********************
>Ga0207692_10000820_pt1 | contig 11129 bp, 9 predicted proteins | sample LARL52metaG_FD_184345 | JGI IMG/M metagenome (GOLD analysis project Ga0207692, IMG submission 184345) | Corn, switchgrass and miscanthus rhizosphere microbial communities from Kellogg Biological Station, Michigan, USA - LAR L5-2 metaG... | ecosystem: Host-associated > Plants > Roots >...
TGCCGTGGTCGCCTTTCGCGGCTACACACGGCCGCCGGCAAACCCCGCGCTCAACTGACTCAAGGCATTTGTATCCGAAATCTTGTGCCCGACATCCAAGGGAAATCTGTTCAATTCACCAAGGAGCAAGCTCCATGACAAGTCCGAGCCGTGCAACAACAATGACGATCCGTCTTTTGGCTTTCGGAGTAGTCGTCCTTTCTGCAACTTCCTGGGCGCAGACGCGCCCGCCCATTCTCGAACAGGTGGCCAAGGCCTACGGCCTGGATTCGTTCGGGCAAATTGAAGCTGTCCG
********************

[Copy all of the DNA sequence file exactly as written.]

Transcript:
>Ga0207692_10000820_pt1 | contig 11129 bp, 9 predicted proteins | sample LARL52metaG_FD_184345 | JGI IMG/M metagenome (GOLD analysis project Ga0207692, IMG submission 184345) | Corn, switchgrass and miscanthus rhizosphere microbial communities from Kellogg Biological Station, Michigan, USA - LAR L5-2 metaG... | ecosystem: Host-associated > Plants > Roots >...
TGCCGTGGTCGCCTTTCGCGGCTACACACGGCCGCCGGCAAACCCCGCGCTCAACTGACTCAAGGCATTTGTATCCGAAATCTTGTGCCCGACATCCAAGGGAAATCTGTTCAATTCACCAAGGAGCAAGCTCCATGACAAGTCCGAGCCGTGCAACAACAATGACGATCCGTCTTTTGGCTTTCGGAGTAGTCGTCCTTTCTGCAACTTCCTGGGCGCAGACGCGCCCGCCCATTCTCGAACAGGTGGCCAAGGCCTACGGCCTGGATTCGTTCGGGCAAATTGAAGCTGTCCG